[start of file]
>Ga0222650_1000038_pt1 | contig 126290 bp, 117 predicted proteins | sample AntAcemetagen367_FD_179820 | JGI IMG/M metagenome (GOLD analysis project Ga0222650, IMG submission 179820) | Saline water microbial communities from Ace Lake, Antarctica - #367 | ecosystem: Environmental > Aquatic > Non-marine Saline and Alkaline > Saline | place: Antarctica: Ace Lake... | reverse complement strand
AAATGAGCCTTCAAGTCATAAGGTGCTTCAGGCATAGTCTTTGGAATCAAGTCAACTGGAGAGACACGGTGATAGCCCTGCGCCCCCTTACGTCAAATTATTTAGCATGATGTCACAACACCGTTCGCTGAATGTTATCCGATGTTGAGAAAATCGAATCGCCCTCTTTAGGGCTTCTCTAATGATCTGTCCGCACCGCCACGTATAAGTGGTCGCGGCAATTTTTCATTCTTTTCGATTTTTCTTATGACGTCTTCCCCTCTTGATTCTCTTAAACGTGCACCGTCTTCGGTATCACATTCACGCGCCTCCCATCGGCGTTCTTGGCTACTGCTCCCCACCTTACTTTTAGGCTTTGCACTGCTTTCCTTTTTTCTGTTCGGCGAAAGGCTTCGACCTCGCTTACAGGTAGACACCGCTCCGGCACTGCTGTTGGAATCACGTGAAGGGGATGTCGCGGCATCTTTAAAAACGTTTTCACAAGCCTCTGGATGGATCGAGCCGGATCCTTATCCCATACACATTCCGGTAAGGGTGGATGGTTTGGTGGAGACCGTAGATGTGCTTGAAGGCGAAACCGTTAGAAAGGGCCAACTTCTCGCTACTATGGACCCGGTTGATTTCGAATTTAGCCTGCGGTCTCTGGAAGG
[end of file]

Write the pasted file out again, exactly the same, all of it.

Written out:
>Ga0222650_1000038_pt1 | contig 126290 bp, 117 predicted proteins | sample AntAcemetagen367_FD_179820 | JGI IMG/M metagenome (GOLD analysis project Ga0222650, IMG submission 179820) | Saline water microbial communities from Ace Lake, Antarctica - #367 | ecosystem: Environmental > Aquatic > Non-marine Saline and Alkaline > Saline | place: Antarctica: Ace Lake... | reverse complement strand
AAATGAGCCTTCAAGTCATAAGGTGCTTCAGGCATAGTCTTTGGAATCAAGTCAACTGGAGAGACACGGTGATAGCCCTGCGCCCCCTTACGTCAAATTATTTAGCATGATGTCACAACACCGTTCGCTGAATGTTATCCGATGTTGAGAAAATCGAATCGCCCTCTTTAGGGCTTCTCTAATGATCTGTCCGCACCGCCACGTATAAGTGGTCGCGGCAATTTTTCATTCTTTTCGATTTTTCTTATGACGTCTTCCCCTCTTGATTCTCTTAAACGTGCACCGTCTTCGGTATCACATTCACGCGCCTCCCATCGGCGTTCTTGGCTACTGCTCCCCACCTTACTTTTAGGCTTTGCACTGCTTTCCTTTTTTCTGTTCGGCGAAAGGCTTCGACCTCGCTTACAGGTAGACACCGCTCCGGCACTGCTGTTGGAATCACGTGAAGGGGATGTCGCGGCATCTTTAAAAACGTTTTCACAAGCCTCTGGATGGATCGAGCCGGATCCTTATCCCATACACATTCCGGTAAGGGTGGATGGTTTGGTGGAGACCGTAGATGTGCTTGAAGGCGAAACCGTTAGAAAGGGCCAACTTCTCGCTACTATGGACCCGGTTGATTTCGAATTTAGCCTGCGGTCTCTGGAAGG